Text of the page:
A woman was killed after a lorry ploughed into her house when the driver suffered an “explosive coughing fit”, a fatal accident inquiry has heard.
Catherine Bonner, 55, died on 14 February 2013, after the lorry, driven by George Marshall, smashed into the side of her house.
Her partner, Jim McColl, was badly injured in the crash.
Mr Marshall was initially reported to the procurator fiscal for causing her death by dangerous driving, however the Crown Office decided against pursuing the case.
At Kilmarnock Sheriff Court, Scotland, it was heard that the driver suffered an explosive coughing fit moments before the crash in Fairlie, North Ayrshire.
Catherine’s family were present for the beginning of the inquiry into her death.
The court yesterday heard from one witness who was driving behind the lorry before it crashed into the house.
William McCrindle, 77, a retired businessman, was driving to his home in West Kilbride, North Ayrshire on the day of the crash.
He said: “The truck took a direct line straight down the road, straight into the house.
“It was almost like a disaster movie, there was a colossal bang.
“I parked the car and rushed up quickly to the house. The gap between the wall and house was narrower than the truck.
“The house was made of heavy sandstone and a pile of bricks was lying in the road.
“A pedestrian told me there was a lady lying under the debris.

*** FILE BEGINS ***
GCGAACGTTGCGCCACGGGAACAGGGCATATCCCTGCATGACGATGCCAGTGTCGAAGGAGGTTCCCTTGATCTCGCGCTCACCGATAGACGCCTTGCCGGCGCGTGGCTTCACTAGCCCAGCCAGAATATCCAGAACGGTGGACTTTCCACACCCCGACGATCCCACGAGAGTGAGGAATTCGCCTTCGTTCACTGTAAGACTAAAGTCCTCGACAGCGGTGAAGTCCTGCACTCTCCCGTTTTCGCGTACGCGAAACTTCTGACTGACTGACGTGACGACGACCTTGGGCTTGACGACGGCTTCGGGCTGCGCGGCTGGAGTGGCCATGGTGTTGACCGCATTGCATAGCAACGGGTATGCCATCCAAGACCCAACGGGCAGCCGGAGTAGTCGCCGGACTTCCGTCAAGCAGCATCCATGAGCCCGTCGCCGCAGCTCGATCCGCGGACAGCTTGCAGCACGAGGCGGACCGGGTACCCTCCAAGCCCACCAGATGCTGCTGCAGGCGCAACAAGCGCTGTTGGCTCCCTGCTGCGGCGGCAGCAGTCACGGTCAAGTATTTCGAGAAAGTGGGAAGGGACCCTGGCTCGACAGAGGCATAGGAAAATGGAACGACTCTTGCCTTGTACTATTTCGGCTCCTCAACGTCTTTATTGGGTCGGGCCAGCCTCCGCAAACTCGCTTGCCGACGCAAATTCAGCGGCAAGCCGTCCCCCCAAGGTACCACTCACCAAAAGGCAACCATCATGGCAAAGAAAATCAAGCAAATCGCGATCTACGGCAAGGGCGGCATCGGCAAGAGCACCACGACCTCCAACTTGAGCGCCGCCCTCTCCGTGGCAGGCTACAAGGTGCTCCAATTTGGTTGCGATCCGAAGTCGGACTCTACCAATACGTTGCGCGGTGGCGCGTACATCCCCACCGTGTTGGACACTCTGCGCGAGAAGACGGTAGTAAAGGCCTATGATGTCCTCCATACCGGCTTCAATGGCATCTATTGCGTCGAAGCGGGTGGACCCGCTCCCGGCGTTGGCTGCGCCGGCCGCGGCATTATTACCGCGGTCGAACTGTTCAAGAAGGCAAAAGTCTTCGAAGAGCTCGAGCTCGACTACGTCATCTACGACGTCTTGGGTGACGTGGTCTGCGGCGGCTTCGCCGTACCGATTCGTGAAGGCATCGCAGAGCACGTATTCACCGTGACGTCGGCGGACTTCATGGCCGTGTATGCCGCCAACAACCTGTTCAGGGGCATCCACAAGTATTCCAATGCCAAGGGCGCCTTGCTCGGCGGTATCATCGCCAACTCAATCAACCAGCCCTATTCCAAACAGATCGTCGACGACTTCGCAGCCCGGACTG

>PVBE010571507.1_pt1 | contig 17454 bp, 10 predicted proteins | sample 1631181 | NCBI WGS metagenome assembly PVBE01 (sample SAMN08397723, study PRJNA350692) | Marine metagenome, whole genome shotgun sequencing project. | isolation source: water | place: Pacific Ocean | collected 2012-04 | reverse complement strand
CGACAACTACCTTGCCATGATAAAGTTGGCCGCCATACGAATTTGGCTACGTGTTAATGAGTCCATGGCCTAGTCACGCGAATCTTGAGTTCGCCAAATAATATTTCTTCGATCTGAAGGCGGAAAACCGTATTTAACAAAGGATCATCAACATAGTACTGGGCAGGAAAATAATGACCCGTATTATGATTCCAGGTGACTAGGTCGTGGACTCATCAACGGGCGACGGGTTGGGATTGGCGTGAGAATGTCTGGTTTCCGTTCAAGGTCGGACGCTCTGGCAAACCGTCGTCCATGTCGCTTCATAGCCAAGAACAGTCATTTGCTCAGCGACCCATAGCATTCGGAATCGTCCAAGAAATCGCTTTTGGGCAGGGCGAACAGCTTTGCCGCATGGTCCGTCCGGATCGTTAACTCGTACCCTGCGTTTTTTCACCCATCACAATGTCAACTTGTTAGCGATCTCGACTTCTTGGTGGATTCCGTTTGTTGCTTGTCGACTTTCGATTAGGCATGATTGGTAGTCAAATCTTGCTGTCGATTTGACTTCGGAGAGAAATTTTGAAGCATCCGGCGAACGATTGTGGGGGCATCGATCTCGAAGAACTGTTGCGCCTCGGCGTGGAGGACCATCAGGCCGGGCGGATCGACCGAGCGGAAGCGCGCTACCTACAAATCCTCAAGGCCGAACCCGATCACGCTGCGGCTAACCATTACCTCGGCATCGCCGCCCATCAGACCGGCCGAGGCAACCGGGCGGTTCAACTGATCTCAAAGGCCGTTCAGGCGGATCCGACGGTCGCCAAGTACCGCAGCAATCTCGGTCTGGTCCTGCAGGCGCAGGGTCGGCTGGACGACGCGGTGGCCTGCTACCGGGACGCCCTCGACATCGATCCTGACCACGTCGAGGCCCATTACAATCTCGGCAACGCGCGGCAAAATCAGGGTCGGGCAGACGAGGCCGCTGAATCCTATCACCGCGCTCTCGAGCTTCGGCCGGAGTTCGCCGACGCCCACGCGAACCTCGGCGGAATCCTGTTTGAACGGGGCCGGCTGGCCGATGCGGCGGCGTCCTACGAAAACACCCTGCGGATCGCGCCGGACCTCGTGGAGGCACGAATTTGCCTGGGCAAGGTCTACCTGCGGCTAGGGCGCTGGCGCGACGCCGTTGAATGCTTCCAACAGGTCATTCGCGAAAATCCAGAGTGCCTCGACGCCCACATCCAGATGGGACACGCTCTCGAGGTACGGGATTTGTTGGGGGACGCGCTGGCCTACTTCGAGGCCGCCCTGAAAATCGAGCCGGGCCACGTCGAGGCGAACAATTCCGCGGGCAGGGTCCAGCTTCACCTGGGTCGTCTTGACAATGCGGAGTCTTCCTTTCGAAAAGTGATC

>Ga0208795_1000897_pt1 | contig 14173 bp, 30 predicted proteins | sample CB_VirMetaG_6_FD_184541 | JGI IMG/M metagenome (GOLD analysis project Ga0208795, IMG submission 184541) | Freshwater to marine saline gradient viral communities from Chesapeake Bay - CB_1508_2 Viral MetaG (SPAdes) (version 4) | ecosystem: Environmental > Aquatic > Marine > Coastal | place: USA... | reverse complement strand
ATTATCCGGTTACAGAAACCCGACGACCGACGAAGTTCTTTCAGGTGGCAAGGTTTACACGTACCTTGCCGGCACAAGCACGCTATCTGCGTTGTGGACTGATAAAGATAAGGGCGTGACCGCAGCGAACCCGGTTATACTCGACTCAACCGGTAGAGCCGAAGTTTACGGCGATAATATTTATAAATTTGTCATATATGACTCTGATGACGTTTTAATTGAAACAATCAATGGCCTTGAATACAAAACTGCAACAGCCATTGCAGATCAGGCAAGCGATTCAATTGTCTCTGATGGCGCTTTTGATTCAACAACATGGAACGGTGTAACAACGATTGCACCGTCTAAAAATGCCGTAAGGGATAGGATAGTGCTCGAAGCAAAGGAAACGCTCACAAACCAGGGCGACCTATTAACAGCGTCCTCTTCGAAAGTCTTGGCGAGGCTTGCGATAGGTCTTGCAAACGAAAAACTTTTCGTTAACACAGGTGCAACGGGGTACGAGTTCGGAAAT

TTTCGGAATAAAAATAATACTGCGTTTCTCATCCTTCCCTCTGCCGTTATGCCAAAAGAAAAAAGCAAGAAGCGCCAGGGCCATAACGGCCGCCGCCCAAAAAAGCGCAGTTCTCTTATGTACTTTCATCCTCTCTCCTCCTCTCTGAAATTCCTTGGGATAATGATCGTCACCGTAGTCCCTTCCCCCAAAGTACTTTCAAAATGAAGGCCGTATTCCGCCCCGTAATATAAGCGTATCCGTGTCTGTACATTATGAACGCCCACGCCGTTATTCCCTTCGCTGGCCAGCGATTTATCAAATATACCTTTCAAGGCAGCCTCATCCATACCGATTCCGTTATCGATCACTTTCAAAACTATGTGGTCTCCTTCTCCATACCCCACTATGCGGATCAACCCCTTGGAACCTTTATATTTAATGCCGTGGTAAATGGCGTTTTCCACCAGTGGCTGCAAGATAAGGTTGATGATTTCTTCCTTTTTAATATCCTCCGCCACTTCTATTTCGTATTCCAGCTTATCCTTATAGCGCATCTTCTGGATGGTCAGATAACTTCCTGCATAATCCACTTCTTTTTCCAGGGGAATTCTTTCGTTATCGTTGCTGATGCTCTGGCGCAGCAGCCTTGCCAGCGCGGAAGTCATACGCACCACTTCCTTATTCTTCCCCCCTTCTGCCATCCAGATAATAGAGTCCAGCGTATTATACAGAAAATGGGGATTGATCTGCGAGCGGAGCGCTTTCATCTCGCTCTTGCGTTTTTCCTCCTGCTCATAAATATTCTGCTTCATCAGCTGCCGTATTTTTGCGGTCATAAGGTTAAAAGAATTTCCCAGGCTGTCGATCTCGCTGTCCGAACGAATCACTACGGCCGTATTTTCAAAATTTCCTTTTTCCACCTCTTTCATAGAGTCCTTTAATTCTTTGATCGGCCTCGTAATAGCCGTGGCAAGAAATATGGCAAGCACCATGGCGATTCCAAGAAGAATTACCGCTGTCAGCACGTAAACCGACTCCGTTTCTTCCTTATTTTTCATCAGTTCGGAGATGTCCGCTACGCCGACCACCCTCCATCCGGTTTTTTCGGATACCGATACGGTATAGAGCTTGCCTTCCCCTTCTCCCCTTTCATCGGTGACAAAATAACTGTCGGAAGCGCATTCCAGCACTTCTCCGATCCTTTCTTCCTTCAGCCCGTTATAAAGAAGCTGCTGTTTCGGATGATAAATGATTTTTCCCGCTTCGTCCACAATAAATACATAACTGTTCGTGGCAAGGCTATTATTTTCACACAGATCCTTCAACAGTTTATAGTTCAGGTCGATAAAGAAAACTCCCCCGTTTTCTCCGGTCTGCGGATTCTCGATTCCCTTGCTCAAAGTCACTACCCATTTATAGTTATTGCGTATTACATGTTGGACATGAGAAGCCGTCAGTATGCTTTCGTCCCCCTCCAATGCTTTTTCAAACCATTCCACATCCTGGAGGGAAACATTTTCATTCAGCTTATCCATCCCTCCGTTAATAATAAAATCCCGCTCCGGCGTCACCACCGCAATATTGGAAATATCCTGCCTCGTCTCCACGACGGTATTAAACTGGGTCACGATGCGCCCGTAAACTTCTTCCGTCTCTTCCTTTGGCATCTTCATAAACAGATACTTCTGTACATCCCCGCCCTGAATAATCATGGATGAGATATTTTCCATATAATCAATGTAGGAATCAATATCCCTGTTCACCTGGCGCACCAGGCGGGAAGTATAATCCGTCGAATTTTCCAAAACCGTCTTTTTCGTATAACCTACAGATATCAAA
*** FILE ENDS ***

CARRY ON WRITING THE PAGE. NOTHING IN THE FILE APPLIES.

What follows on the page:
“The first thing I did was phone 999 and said ‘I need the fire brigade, police and ambulance right away’.”
Mr McCrindle said that the lorry was embedded so far into the house that he was sure the driver had been killed.
The pensioner then directed traffic around the debris in the road until the emergency services arrived within five minutes of the call.
The court also heard from Dr Peter Bloomfield, 64, a consultant cardiologist from Edinburgh, who examined Mr Marshall in 2014.
He told the court: “The account [Mr Marshall] gave me corresponded exactly with what he said earlier.
“He was driving his fully loaded lorry and he had an explosive coughing fit.
“He saw himself crash into the wall, he remembers someone helping him out of the cab.”
He confirmed Mr Marshall seemed “entirely credible” and that there were no inconsistencies in his history. Mr Marshall is due to give evidence at the inquiry today.